Perennial Grains Food Security for the Future
Developing perennial versions of our major grain crops would address many of the environmental limitations of annuals while helping to feed an increasingly hungry planet.
Colorful fruits and vegetables piled to overflowing at a farmer’s market or in the produce aisle readily come to mind when we think about farming and food production. Such images run counter to those of environmental destruction and chronic hunger and seem disconnected from the challenges of climate change, energy use, and biodiversity loss. Agriculture, though, has been identified as the greatest threat to biodiversity and ecosystem function of any human activity. And because of factors including climate change, rising energy costs, and land degradation, the number of “urgently hungry” people, now estimated at roughly 1 billion, is at its highest level ever. More troubling, agriculture-related problems will probably worsen as the human population expands—that is, unless we reshape agriculture.
The disconnect between popular images of farming and its less rosy reality stems from the fact that fruits and vegetables represent only a sliver of farm production. Cereal, oilseed, and legume crops dominate farming, occupying 75% of U.S. and 69% of global croplands. These grains include crops such as wheat, rice, and maize and together provide more than 70% of human food calories. Currently, all are annuals, which means they must be replanted each year from seed, require large amounts of expensive fertilizers and pesticides, poorly protect soil and water, and provide little habitat for wildlife. Their production emits significant greenhouse gases, contributing to climate change that can in turn have adverse effects on agricultural productivity.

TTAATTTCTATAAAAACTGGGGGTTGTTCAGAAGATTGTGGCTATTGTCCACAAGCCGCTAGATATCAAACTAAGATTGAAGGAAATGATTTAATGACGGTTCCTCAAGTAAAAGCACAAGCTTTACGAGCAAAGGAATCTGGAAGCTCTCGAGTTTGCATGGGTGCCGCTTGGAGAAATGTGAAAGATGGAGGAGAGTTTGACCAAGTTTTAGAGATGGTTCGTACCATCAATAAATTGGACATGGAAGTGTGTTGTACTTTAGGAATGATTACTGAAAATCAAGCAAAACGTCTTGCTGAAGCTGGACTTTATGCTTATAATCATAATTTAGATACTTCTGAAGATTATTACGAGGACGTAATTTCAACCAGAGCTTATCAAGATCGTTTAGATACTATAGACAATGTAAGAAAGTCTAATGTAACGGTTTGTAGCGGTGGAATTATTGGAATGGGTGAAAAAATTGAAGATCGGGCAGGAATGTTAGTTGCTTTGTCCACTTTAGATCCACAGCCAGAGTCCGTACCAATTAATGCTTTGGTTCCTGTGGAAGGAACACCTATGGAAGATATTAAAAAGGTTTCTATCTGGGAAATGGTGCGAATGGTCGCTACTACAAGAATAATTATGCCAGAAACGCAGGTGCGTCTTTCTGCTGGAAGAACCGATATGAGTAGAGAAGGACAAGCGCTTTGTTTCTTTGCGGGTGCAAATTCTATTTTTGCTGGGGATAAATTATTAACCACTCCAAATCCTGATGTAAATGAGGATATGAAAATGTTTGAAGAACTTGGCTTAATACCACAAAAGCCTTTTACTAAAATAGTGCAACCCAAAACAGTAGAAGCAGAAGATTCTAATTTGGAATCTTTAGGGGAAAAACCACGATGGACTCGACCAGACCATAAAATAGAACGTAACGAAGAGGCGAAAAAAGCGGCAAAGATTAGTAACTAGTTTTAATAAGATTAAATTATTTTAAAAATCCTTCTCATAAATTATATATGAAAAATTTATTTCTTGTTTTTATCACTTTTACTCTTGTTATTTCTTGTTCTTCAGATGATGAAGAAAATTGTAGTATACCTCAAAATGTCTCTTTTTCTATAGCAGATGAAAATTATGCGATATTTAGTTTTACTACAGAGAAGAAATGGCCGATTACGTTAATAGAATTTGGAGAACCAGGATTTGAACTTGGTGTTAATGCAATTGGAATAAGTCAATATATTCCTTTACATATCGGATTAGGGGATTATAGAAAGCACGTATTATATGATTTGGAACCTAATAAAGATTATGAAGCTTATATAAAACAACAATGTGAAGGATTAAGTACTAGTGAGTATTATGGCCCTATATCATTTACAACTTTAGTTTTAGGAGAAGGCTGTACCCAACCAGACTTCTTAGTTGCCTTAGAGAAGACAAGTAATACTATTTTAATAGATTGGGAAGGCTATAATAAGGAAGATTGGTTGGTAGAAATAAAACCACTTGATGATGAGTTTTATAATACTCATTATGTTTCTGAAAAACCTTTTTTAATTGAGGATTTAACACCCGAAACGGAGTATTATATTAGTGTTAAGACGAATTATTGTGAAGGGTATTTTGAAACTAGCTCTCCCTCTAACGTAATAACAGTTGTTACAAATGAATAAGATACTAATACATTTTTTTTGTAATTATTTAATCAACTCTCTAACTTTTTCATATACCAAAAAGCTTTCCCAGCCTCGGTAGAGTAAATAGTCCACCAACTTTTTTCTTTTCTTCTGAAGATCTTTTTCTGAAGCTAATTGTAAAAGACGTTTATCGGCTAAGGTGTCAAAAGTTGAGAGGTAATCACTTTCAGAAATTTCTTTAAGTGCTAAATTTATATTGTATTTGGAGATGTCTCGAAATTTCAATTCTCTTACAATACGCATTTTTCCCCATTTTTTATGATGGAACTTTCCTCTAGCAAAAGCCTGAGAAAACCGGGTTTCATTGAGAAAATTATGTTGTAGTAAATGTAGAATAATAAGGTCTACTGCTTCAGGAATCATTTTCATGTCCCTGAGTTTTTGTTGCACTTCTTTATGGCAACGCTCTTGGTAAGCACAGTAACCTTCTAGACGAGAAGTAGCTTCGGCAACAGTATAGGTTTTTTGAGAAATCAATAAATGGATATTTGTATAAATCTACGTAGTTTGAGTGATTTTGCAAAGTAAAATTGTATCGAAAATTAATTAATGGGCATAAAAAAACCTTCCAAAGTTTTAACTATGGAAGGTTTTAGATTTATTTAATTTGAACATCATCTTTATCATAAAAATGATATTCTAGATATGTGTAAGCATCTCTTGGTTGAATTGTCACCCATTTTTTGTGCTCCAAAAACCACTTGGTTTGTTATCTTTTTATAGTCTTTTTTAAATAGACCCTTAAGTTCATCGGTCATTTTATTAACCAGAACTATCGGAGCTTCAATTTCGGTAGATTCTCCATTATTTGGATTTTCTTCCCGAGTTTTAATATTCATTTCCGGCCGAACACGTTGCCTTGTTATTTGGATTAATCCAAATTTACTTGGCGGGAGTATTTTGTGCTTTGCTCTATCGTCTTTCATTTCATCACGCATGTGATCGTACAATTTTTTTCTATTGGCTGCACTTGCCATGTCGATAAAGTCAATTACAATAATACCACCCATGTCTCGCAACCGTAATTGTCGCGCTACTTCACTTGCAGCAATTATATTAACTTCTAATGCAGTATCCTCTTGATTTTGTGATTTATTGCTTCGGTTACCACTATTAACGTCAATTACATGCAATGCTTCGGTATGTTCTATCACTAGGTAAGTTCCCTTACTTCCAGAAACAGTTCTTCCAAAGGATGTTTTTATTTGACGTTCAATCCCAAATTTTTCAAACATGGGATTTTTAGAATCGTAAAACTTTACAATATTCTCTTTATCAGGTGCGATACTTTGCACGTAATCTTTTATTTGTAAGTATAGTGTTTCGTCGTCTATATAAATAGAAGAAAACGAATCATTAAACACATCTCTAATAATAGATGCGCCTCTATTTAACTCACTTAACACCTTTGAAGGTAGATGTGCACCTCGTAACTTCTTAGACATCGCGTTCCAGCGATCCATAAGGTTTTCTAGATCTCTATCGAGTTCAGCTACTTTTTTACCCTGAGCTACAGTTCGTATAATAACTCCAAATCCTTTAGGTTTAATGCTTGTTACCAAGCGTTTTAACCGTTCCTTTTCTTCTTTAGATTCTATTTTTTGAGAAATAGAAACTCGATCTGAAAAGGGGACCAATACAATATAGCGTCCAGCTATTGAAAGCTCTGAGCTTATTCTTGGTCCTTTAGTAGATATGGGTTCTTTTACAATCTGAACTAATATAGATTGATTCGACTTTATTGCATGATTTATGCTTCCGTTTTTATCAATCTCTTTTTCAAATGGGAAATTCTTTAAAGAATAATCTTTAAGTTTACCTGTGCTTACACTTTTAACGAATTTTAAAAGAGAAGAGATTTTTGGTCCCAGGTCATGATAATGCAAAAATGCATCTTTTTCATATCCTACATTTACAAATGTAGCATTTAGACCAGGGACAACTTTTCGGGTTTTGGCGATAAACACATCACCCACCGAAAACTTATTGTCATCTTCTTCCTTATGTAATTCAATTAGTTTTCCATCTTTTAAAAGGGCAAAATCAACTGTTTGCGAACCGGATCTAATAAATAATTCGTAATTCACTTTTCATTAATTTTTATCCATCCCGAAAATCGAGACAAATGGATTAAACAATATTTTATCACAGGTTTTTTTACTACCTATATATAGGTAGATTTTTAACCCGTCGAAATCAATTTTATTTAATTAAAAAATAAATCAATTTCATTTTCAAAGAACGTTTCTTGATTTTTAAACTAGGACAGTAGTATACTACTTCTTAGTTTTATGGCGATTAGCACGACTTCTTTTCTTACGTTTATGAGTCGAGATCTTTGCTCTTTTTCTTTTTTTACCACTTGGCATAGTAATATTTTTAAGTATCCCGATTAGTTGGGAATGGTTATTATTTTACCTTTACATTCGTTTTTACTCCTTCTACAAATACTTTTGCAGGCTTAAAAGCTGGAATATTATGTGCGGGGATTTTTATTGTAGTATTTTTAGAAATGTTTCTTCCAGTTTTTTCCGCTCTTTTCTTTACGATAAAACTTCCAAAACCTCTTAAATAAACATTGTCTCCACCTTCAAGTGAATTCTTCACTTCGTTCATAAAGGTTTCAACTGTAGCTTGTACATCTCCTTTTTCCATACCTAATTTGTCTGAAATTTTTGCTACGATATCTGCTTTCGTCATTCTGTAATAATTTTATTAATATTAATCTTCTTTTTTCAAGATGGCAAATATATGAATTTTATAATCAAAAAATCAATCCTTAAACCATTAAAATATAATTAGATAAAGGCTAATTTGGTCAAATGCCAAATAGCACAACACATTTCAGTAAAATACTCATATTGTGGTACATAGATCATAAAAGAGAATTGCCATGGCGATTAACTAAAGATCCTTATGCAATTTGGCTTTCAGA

These are not the inevitable consequences of farming. Plant breeders can now, for perhaps the first time in history, develop perennial versions of major grain crops. Perennial crops have substantial ecological and economic benefits. Their longer growing seasons and more extensive root systems make them more competitive against weeds and more effective at capturing nutrients and water. Farmers don’t have to replant the crop each year, don’t have to add as much fertilizer and pesticide, and don’t burn as much diesel in their tractors. In addition, soils are built and conserved, water is filtered, and more area is available for wildlife. Although perennial crops such as alfalfa exist, there are no commercial perennial versions of the grains on which humans rely. An expanding group of plant breeders around the world is working to change that.
Although annual grain crops have been with us for thousands of years and have benefited from many generations of breeding, modern plant breeding techniques provide unprecedented opportunities to develop new crops much more quickly. During the past decade, plant breeders in the United States have been working to develop perennial versions of wheat, sorghum, sunflowers, and legumes. Preliminary work has also been done to develop a perennial maize, and Swedish researchers see potential in domesticating a wild mustard species as a perennial oilseed crop. Relatively new breeding programs in China and Australia include work to develop perennial rice and wheat. These programs could make it possible to develop radically new and sustainable farming systems within the next 10 to 20 years.
Currently, these efforts receive little public funding, in marked contrast to the extensive public support for cellulosic ethanol technologies capable of converting perennial biomass crops into liquid fuels. Yet perennial grain crops promise much larger payoffs for the environment and food security and have similar timelines for widespread application. Public research funds distributed through the U.S. Department of Agriculture (USDA) and the National Science Foundation (NSF) could greatly expand and accelerate perennial grain breeding programs. Additionally, the farm bill could include support for the development of perennial breeding programs.
The rise of annuals
Since the initial domestication of crops more than 10,000 years ago, annual grains have dominated food production. The agricultural revolution was launched when our Neolithic ancestors began harvesting and sowing wild seed-bearing plants. The earliest cultivators had long collected seed from both annual and perennial plants; however, they found the annuals to be better adapted to the soil disturbance and annual sowing they had adopted in order to maintain a convenient and steady supply of grains harvested from the annual plants.